Self-Care Sunday Interview with Kelechi Okafor

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Introduce yourself – tell us a little bit about yourself:

I am an actress and director who teaches pole dance and twerk as a way of promoting exploration and embracing of self.

I have a dance fitness studio in Peckham called Kelechnekoff and having people come through to enjoy and learn is a highlight of my life.

 

How do you define self-care and what does it mean to you?:

I define self-care as those actions you take to honour the divinity of your being.

Self-care shouldn’t cost anything because as cheesy as it may sound, the best things in life are definitely free.

Self-care is how I replenish my energy.

 

I write poetry which is my form of journaling.

 

Why is self-care important, particularly for women?:

Self-care is important because it is a way of attending to our own needs and parenting ourselves.

I sometimes ask friends whether they would treat a young child the way they’re treating themselves. The answer is always a resounding “No!”

We are made to believe as adults and most especially as women that working hard is our sole purpose for being alive and looking after others is the sign of a “good woman.”

Looking after others is important but who do flight attendants instruct to put the oxygen mask on first? Yourself.

Self-care is that oxygen mask.

 

How do you practice self-care in your daily life?:

In my daily life, I read books, I switch my phone off and meditate or I take a bath with essential oils.

I write poetry which is my form of journaling.

My favourite thing to do is to speak out loud in an empty room.

 

My biggest challenge when it comes to self-care is reminding myself that there are no shortcuts.

 

What part of your self-care routine is most important to you? And is there one that is vital to you even when you’re having the worst day?:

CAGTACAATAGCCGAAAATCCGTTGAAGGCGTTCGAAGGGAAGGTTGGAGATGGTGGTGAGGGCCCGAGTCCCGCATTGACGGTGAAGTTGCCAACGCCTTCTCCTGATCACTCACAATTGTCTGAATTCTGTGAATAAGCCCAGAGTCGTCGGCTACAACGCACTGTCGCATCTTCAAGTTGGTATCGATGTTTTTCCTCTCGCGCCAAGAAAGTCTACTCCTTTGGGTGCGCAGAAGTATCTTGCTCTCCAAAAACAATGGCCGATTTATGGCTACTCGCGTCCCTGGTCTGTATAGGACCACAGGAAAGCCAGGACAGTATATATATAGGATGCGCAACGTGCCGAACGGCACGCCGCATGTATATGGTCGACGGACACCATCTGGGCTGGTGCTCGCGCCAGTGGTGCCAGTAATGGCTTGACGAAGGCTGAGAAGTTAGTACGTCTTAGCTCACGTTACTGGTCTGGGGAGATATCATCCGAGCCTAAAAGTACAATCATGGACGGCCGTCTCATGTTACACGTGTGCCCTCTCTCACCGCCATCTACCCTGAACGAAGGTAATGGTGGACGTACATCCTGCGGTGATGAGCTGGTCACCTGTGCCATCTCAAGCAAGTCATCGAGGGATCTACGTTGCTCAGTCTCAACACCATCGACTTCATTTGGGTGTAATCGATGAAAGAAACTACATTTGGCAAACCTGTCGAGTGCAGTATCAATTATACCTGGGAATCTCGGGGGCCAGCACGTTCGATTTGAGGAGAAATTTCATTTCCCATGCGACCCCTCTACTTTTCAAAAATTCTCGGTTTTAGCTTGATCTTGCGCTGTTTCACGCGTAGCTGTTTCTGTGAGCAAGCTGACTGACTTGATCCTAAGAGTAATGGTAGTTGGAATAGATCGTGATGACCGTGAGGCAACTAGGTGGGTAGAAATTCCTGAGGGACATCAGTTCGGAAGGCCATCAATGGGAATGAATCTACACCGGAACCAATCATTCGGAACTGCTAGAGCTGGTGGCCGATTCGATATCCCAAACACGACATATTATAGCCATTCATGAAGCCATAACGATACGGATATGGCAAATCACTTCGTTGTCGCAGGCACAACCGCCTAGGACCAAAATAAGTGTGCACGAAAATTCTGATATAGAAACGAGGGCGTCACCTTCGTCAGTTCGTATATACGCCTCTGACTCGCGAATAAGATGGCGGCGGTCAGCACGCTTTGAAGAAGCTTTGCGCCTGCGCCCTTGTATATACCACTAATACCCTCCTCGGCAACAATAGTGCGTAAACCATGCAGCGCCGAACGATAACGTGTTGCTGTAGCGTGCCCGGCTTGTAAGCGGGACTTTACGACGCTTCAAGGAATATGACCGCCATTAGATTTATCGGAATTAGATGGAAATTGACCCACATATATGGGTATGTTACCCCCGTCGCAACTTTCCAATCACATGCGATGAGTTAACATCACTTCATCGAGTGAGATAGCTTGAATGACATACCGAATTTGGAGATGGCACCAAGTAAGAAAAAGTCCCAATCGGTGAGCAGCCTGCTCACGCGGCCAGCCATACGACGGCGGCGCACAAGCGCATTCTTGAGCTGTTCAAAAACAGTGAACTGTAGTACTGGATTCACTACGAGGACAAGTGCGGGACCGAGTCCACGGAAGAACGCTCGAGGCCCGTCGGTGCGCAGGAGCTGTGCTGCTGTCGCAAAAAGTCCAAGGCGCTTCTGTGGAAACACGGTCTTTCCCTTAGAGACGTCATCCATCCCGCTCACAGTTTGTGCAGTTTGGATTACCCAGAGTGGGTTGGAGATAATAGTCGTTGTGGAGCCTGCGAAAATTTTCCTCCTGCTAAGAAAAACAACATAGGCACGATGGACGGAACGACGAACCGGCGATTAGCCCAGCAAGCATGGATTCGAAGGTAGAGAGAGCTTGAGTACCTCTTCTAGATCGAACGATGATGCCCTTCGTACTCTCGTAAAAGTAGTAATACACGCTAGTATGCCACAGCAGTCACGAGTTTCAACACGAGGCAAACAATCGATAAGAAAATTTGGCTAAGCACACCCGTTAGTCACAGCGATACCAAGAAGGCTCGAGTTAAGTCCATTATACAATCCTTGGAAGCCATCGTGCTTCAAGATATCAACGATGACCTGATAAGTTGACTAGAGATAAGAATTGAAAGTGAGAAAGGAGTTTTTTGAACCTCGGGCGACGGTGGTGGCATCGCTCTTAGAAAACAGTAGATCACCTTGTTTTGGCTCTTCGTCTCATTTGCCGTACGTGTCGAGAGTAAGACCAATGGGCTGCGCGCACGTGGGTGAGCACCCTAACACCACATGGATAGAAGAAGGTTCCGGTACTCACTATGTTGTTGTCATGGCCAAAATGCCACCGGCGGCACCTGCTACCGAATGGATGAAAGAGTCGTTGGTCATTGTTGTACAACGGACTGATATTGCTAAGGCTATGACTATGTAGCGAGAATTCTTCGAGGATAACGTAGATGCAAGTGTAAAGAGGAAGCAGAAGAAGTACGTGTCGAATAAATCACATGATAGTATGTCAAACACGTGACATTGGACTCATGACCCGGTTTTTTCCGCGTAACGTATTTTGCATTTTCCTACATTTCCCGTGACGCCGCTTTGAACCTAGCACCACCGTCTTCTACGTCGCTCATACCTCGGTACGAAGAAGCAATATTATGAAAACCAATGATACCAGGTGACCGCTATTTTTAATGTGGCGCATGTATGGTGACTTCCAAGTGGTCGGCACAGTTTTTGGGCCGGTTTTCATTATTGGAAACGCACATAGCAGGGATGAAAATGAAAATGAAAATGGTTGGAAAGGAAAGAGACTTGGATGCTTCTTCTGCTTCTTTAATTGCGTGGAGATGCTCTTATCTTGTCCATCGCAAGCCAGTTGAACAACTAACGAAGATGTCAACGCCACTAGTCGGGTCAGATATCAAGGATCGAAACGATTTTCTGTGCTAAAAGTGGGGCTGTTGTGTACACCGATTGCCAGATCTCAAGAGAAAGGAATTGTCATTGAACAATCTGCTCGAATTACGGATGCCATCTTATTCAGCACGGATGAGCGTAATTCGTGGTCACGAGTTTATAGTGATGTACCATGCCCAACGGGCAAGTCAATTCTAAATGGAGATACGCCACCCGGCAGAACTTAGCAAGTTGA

Affirmations are the most valuable part of my self-care.

Choosing words that represent my intentions towards myself.

When I’m having the worst day I remind myself that it is a bad day and not a bad life.

 

What is your biggest challenge when it comes to self-care?:

My biggest challenge when it comes to self-care is reminding myself that there are no shortcuts.

Sometimes I want to buy a nice outfit as “self-care” but it isn’t really. What feeling would having that outfit give me?

Therefore it is the feeling I want and not the outfit. The outfit is a shortcut.

The more scenic route to that same destination is to speak beauty and confidence into myself and writing down all the things that I’m proud of myself for doing and not doing.

 

It is so important to me that people seek out therapy even if they think they’re “fine.”

 

What do you think are some of the most common misconceptions about self-care?:

One of the most common misconceptions about self-care is that it is solely for white women.

As a black woman I have grown up in environments that black women are “strong” and they “endure.” There is no time for prancing around and “feeling sorry for yourself.”

The cross-sections of womanhood does highlight that black women may not have as much time to prioritise self-care but we need it as much if not even more than other demographics.

 

What tips, resources or advice can you share for anyone struggling with self-care?:

Therapy saved me.

I say this often.

It is so important to me that people seek out therapy even if they think they’re “fine.”

Therapy isn’t about being ok or not being ok, it’s simply about being.

There are organisations that offer pay-what-you-can structures in exchange for speaking to trainee counsellors.

Check with occupational health within the workplace because oftentimes employees are entitled to a set number of hours with a therapist.

 

I would tell my younger self that she is worthy of love.

 

What are your favourite self-care mantras, quotes, poems, songs, books or movies?:

My favourite self-care mantra is a poem by Nayyirah Waheed:

“I am mine before I am ever anyone else’s”

 

What is the most important advice would you give to your younger self?:

I would tell my younger self that she is worthy of love.

 

What is your hope for your future and the future of women?:

The hope for my future is that I continue to move diligently further into a life of beauty and wonder as the person I want to be and not the person I am told to be.

This is my hope for all women.

 

Connect with Kelechi

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Website: www.kelechnekoff.com

Twitter: @kelechnekoff

Instagram: @kelechnekoff

 

 

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